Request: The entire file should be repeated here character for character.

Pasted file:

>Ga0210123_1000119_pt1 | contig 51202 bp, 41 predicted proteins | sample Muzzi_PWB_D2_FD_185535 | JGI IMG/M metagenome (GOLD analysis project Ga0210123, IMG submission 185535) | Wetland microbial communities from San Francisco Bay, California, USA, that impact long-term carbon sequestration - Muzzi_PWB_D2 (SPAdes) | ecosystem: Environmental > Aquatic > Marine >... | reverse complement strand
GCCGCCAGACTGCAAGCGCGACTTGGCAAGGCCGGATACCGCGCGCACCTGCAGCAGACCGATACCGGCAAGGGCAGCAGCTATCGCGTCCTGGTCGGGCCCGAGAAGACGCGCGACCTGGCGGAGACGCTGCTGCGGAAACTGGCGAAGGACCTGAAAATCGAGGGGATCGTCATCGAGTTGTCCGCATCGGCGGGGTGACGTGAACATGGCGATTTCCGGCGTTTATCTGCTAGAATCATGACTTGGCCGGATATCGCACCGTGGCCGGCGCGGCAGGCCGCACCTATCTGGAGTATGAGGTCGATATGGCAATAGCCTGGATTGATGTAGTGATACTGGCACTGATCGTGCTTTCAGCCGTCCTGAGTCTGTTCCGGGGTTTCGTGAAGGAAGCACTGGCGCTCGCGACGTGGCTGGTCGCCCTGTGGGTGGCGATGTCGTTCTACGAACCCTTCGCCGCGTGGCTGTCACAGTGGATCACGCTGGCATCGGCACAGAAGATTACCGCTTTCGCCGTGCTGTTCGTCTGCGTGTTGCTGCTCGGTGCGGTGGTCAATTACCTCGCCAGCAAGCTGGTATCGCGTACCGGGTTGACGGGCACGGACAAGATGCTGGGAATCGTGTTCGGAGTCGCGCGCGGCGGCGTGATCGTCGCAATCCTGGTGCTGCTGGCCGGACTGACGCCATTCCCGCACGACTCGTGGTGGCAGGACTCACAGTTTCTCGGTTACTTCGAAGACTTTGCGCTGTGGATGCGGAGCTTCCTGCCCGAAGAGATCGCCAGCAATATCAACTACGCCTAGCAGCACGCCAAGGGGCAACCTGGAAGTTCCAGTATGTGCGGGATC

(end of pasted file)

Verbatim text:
>Ga0210123_1000119_pt1 | contig 51202 bp, 41 predicted proteins | sample Muzzi_PWB_D2_FD_185535 | JGI IMG/M metagenome (GOLD analysis project Ga0210123, IMG submission 185535) | Wetland microbial communities from San Francisco Bay, California, USA, that impact long-term carbon sequestration - Muzzi_PWB_D2 (SPAdes) | ecosystem: Environmental > Aquatic > Marine >... | reverse complement strand
GCCGCCAGACTGCAAGCGCGACTTGGCAAGGCCGGATACCGCGCGCACCTGCAGCAGACCGATACCGGCAAGGGCAGCAGCTATCGCGTCCTGGTCGGGCCCGAGAAGACGCGCGACCTGGCGGAGACGCTGCTGCGGAAACTGGCGAAGGACCTGAAAATCGAGGGGATCGTCATCGAGTTGTCCGCATCGGCGGGGTGACGTGAACATGGCGATTTCCGGCGTTTATCTGCTAGAATCATGACTTGGCCGGATATCGCACCGTGGCCGGCGCGGCAGGCCGCACCTATCTGGAGTATGAGGTCGATATGGCAATAGCCTGGATTGATGTAGTGATACTGGCACTGATCGTGCTTTCAGCCGTCCTGAGTCTGTTCCGGGGTTTCGTGAAGGAAGCACTGGCGCTCGCGACGTGGCTGGTCGCCCTGTGGGTGGCGATGTCGTTCTACGAACCCTTCGCCGCGTGGCTGTCACAGTGGATCACGCTGGCATCGGCACAGAAGATTACCGCTTTCGCCGTGCTGTTCGTCTGCGTGTTGCTGCTCGGTGCGGTGGTCAATTACCTCGCCAGCAAGCTGGTATCGCGTACCGGGTTGACGGGCACGGACAAGATGCTGGGAATCGTGTTCGGAGTCGCGCGCGGCGGCGTGATCGTCGCAATCCTGGTGCTGCTGGCCGGACTGACGCCATTCCCGCACGACTCGTGGTGGCAGGACTCACAGTTTCTCGGTTACTTCGAAGACTTTGCGCTGTGGATGCGGAGCTTCCTGCCCGAAGAGATCGCCAGCAATATCAACTACGCCTAGCAGCACGCCAAGGGGCAACCTGGAAGTTCCAGTATGTGCGGGATC